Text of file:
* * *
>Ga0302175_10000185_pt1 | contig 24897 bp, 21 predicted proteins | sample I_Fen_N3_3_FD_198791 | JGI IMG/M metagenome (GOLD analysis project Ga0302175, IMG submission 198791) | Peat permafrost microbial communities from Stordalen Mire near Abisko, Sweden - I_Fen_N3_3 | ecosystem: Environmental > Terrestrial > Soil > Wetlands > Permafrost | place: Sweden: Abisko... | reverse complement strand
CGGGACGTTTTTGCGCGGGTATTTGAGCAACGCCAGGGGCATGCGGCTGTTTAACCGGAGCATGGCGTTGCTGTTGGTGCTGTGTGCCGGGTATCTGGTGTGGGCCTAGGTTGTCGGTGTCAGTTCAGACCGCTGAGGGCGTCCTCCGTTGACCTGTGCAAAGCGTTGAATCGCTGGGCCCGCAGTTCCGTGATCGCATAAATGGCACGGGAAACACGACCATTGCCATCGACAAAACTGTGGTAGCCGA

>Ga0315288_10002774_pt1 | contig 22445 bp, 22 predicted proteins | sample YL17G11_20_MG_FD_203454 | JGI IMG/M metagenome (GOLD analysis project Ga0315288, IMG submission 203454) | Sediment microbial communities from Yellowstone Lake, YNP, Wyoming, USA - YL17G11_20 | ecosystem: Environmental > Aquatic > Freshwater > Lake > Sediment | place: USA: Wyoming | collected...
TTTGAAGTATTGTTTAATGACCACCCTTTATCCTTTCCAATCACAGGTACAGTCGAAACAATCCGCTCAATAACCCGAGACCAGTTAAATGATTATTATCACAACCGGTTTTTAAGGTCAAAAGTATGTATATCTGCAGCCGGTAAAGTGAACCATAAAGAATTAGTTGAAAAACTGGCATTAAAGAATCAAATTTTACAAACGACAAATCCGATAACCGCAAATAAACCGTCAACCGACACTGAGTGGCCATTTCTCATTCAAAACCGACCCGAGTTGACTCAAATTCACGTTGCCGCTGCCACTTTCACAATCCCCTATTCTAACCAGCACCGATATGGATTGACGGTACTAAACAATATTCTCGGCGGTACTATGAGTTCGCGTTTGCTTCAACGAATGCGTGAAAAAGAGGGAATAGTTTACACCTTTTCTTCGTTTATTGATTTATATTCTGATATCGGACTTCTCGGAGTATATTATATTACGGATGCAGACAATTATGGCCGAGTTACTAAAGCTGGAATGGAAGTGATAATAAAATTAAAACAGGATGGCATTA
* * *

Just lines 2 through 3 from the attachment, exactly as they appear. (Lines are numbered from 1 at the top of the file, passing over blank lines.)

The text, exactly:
CGGGACGTTTTTGCGCGGGTATTTGAGCAACGCCAGGGGCATGCGGCTGTTTAACCGGAGCATGGCGTTGCTGTTGGTGCTGTGTGCCGGGTATCTGGTGTGGGCCTAGGTTGTCGGTGTCAGTTCAGACCGCTGAGGGCGTCCTCCGTTGACCTGTGCAAAGCGTTGAATCGCTGGGCCCGCAGTTCCGTGATCGCATAAATGGCACGGGAAACACGACCATTGCCATCGACAAAACTGTGGTAGCCGA

>Ga0315288_10002774_pt1 | contig 22445 bp, 22 predicted proteins | sample YL17G11_20_MG_FD_203454 | JGI IMG/M metagenome (GOLD analysis project Ga0315288, IMG submission 203454) | Sediment microbial communities from Yellowstone Lake, YNP, Wyoming, USA - YL17G11_20 | ecosystem: Environmental > Aquatic > Freshwater > Lake > Sediment | place: USA: Wyoming | collected...